Re: using a Simulator

Derek S wrote:


  • I would like to spend some time learning my mount in the comfort of my office(the real reason is the RV is in the shop, so I am stuck at home.)  Any is there a document somewhere on how to do this?  I have been using sharp cap and the skyX so for, but would like go move to APCC and NINA(I think).  I assume that the mount on a tripod is all of the hardware I need and I can use the ascom camera simulator, I think.

    Any pointers or suggestions would be appreciated.


Plagued by bad weather for two months I have done this quite a bit, and it is both easier and harder than you might think.


I use NINA and APCC, so what I do is set up a NINA profile for “simulator” so as not to mess up my usual profile as I go back and forth.  In your case you might just start one with the idea of migrating it later.  Each profile has all the equipment and other settings like focal length, options choices, etc.


In APCC I do it live, as it really does not need anything different for indoor/simulation and outdoor.


APPM is different, come back to that…


Skipping details like configuring APCC as there’s a ton of info on that….


Start APCC first (doesn’t have to be, simpler, easier to see what happens).


In NINA, set up equipment for the NINA Simulator Camera.  Here’s an annoying aspect – you have to hit setup and configure it for the sky survey each time you use it, it reverts to something else.  You can then do things like filter wheel, rotator, focuser, etc. if you really want to but are not needed; there are simulators for all.


I recommend NOT trying to use the guider in daylight, even though in principle it also has simulators.  Other stuff like weather, etc. as you like.


I also recommend now you choose daylight objects, i.e. do NOT try setting the time to the middle of the night.  I did that once, things got really wacky.  Just use stellarium or some such to pick targets (obviously invisible) that are up now.  The camera simulator will automagically download images of those objects when you take an image, based on the RA/DEC of the mount at that moment (you can even build in pointing errors in the camera setup).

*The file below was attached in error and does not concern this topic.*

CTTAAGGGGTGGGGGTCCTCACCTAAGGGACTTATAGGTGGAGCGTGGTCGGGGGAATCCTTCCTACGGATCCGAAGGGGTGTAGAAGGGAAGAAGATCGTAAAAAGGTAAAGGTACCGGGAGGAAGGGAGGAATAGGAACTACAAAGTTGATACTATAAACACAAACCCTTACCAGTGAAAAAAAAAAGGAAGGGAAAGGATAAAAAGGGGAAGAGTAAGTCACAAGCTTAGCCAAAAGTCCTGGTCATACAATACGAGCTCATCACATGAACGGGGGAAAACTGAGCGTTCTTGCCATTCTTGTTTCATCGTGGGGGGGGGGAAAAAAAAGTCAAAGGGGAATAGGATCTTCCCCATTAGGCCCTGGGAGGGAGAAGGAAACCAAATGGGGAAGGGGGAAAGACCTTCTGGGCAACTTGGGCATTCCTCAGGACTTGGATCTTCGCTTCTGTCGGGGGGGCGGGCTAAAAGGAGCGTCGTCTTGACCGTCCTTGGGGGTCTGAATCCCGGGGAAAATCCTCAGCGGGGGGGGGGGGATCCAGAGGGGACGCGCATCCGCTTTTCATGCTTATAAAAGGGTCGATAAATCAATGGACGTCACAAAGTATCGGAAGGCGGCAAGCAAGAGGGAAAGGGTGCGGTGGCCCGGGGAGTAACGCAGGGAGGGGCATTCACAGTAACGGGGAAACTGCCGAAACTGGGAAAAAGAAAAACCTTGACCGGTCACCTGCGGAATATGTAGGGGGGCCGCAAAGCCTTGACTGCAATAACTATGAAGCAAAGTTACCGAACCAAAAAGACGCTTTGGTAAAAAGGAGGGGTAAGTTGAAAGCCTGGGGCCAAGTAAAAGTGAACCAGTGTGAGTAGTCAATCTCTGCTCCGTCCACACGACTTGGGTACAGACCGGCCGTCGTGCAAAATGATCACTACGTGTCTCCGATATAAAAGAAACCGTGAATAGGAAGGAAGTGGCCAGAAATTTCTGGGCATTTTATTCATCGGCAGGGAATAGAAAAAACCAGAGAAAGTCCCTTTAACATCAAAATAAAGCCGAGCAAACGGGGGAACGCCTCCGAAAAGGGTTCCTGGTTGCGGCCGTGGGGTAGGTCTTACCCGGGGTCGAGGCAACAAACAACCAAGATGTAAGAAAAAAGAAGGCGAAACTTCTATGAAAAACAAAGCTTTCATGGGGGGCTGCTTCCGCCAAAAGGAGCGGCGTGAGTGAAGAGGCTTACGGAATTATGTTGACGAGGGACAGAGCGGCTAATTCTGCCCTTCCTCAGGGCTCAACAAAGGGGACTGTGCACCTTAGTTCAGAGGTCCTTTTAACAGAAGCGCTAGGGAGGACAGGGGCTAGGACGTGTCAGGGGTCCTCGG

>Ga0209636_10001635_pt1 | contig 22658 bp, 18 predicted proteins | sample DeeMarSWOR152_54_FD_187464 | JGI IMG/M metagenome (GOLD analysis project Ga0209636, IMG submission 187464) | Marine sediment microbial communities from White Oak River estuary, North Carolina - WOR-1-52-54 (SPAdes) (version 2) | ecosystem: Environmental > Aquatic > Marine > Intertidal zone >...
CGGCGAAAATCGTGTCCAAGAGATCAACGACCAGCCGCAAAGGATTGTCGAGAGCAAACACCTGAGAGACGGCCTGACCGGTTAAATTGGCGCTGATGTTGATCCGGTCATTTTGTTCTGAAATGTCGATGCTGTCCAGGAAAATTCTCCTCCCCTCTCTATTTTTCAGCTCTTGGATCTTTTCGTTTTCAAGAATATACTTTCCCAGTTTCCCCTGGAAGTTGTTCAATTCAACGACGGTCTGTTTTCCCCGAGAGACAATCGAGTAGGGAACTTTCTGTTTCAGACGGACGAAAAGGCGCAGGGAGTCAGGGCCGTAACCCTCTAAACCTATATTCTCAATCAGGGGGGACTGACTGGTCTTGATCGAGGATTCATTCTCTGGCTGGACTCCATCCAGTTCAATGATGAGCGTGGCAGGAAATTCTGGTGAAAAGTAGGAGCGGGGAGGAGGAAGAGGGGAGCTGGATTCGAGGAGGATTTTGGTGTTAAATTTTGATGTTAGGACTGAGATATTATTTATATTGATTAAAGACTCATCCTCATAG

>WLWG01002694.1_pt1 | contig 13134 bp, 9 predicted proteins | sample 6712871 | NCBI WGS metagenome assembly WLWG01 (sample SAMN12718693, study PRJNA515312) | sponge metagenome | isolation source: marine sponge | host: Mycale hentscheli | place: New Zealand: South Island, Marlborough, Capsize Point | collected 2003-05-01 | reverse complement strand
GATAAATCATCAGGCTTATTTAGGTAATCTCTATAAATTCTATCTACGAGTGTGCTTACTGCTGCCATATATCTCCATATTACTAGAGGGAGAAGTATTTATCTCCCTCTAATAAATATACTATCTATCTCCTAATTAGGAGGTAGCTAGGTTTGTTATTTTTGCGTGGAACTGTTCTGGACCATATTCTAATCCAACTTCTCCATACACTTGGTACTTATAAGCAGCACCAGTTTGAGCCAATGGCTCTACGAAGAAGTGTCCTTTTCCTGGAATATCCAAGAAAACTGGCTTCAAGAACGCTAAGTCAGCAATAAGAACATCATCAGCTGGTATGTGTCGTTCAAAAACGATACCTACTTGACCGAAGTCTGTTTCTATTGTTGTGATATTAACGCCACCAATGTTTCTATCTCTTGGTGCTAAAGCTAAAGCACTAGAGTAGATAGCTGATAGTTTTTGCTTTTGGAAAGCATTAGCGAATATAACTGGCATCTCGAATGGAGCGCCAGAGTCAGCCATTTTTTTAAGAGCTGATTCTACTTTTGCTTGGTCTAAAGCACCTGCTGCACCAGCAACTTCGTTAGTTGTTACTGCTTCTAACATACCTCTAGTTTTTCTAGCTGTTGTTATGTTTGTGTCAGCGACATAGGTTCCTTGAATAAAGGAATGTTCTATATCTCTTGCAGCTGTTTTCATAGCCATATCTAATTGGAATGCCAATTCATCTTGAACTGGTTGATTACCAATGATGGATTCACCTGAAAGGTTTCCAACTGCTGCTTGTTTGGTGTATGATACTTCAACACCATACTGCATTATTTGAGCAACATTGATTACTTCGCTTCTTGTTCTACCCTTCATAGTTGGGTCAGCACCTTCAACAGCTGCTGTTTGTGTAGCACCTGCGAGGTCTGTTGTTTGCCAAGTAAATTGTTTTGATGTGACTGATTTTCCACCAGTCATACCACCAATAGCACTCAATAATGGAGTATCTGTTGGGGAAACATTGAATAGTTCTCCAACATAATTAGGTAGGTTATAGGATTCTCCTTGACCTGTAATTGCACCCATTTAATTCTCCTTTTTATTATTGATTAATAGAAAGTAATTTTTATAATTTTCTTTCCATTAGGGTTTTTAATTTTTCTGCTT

In theory you can set all this up to do plate solving but in reality I have never had much lock solving the simulator images.  Once in a while it works, often it does not.  I tried TSX also, same result.  Maybe I had something set up wrong, however what I do is build test sequences and leave out any auto-focus (that just won’t work as it relies in getting out of focus images back), and leave out any center, center-and-rotate, auto-center after flip and similar functions.  Stick to slew only, nothing that requires a plate solve.   Or… try plate solve if you want to, but it’s rather boring for sky survey images if it works.


I’ve tested meridian flips a lot in that mode, and I would think you could work out all the horizon, meridian limits, even things like counterweight up slews and tracking if you want.


APPM: Because I couldn’t get sky surveys to plate solve, I never got APPM to work at all in daylight.  Your mileage may be different.   Now in actual dark, it works great using NINA as a camera, and using ASTAP as a plate solver – just last night every single point worked first try.  You could try it with the NINA simulator, and even if plate solving fails, at least you know you have the connection working.  But it’s not like you need a model the first time(s) you are out.


Some things, like NINA’s polar alignment, won’t really work (I mean, moving the mount won’t change anything), though there’s a lot of exploring you can do.


But remember, every time you disconnect the camera, if you want to use the sky survey, you have to set it up again next time you connect.


Oh… all this presumes you are using version 1.11 (Nightly or Preview edition).  Which is worth using.  I wouldn’t even start with the released or beta version, the nightlies are technically unstable, but a heck of a lot of people use them every night.


Final thought: just in case, it is most useful if you do all this where you can see the mount, and hit emergency stop or stop or just yank the power if it goes nuts.  Also, I’d recommend leaving the clutches a bit loose just in case you do end up colliding with the tripod/pier as you are experimenting, things then slip nicely and do no harm (but you need to properly follow the manual to correct the position afterwards).


Ask questions, a lot of us are without clear skies, so we are probably doing similar indoor stuff!




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